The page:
Comment: Rather than attributing the dramatic increase in wildfires and fire clouds to 'climate change', could a significant factor in the escalation of these events be that they are fueled from outgassing, and then possibly 'sparked' by an increase in atmospheric electric discharge events, such as lightning strikes and other 'cosmic' ignition sources?


Researchers are only beginning to understand the consequences.

A fire cloud, known as a pyrocumulonimbus cloud, or pyroCb, can generate thunder, lightning and tornado-force winds, as well as belch out burning embers — all of which can help spread already fast-moving fires.

Comment: Australian wildfires are so massive, they're generating their own weather patterns


Bizarro Earth

NASA says smoke from Australian bushfires will soon circle the earth

Bushfire smoke near the International Space Station
© NASA
Bushfire smoke as seen near the International Space Station
Smoke from the massive bushfires in Australia will soon circle the Earth back to the nation, says Nasa.

Massive infernos have raged along the nation's east coast for months, pushing smoke across the Pacific.

Nasa said plumes from blazes around New Year's Day had crossed South America, turning skies there hazy, and moved "halfway around Earth" by 8 January.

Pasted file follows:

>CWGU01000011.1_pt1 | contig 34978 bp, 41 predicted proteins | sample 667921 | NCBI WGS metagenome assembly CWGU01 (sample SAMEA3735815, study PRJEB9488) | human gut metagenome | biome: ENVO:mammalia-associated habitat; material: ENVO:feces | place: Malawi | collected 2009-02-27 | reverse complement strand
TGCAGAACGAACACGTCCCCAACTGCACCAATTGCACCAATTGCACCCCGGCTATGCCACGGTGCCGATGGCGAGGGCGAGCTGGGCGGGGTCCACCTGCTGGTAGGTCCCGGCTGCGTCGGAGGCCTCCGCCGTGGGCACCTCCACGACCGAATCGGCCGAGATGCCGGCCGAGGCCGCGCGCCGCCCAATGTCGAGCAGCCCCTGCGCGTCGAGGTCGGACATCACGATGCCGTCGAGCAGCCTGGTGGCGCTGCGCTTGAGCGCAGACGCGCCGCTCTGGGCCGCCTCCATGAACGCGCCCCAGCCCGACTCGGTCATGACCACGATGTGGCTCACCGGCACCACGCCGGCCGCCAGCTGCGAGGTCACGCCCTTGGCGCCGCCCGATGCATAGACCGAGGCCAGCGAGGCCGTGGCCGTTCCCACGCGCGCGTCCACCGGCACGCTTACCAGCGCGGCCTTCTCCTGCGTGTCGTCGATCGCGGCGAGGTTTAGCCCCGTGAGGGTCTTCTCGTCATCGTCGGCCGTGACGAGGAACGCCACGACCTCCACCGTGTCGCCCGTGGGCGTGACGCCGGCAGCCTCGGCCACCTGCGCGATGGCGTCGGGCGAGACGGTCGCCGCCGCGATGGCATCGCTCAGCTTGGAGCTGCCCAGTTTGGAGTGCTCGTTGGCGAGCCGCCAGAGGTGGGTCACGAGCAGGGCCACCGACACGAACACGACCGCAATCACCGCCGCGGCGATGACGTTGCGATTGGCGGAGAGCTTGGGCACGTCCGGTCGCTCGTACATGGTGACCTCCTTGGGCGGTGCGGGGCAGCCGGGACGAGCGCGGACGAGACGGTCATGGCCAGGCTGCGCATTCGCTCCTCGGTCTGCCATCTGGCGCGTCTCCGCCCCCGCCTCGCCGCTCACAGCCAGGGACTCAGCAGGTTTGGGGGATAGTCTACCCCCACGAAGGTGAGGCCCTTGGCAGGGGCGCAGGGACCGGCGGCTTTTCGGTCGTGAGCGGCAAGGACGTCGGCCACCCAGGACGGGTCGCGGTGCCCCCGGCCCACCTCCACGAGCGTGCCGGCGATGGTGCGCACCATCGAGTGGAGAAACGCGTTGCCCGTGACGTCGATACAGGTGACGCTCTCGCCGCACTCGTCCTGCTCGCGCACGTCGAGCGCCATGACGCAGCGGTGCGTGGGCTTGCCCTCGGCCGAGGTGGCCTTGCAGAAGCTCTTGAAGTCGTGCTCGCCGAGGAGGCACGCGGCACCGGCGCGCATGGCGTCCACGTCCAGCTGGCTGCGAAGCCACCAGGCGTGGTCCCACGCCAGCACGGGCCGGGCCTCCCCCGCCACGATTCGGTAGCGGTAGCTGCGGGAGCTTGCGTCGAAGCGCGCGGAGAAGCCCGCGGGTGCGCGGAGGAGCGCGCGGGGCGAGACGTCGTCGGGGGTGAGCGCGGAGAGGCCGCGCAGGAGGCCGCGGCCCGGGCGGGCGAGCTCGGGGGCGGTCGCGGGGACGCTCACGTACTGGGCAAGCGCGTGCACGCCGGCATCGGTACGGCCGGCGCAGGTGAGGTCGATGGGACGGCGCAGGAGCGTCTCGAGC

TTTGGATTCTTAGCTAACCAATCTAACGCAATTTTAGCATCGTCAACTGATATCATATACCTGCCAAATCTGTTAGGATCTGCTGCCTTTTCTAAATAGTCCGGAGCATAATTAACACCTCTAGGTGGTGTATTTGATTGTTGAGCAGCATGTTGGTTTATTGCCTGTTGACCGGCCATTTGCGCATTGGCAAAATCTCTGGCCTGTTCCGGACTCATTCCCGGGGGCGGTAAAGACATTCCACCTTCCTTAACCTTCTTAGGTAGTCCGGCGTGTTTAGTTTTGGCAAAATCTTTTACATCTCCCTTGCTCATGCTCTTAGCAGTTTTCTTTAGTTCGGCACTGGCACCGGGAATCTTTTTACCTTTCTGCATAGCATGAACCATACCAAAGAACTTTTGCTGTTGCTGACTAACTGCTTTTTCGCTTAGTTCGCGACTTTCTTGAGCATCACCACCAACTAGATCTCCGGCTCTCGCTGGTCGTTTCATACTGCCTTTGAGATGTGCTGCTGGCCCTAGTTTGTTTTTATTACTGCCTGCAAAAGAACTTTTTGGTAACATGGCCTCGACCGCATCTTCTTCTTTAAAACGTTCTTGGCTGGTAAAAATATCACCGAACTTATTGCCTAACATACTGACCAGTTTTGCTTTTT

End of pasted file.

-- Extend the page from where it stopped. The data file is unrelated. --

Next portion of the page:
"The smoke is expected to make at least one full circuit around the globe," the US space agency said.

Hundreds of bushfires have burnt across Australia, killing at least 28 people and destroying more than 2,000 homes.

Comment: Athletes participating in the 2020 Australian Open are struggling to breathe in the hazardous conditions. One player was forced to abandon her match after a coughing fit :






Fire

Adapt 2030 Ice Age Report: Australia ash/smoke cloud circles Southern Hemisphere - Taal volcano erupts

Taal volcano in Philippines 'goes electric' January 2020
© BBC
Taal volcano in Philippines 'goes electric' January 2020
Dust, ask and smoke in both hemispheres causing strange weather extremes. Australia ash/smoke cloud from fires passed over New Zealand causing summer snow, South America next for that plume to pass over. Taal erupts in Philippines on the same low solar activity lows as was seen in 1913 which we reached in Dec 2019. Dust storms the length of Australia add to the blowing ash/smoke from the wildfires there. Question: How much debris in our atmosphere does it take before temperatures drop?


Comment: Taal Volcano near Manila, Philippines erupts for first time in 50 years - Onlookers stunned by electric display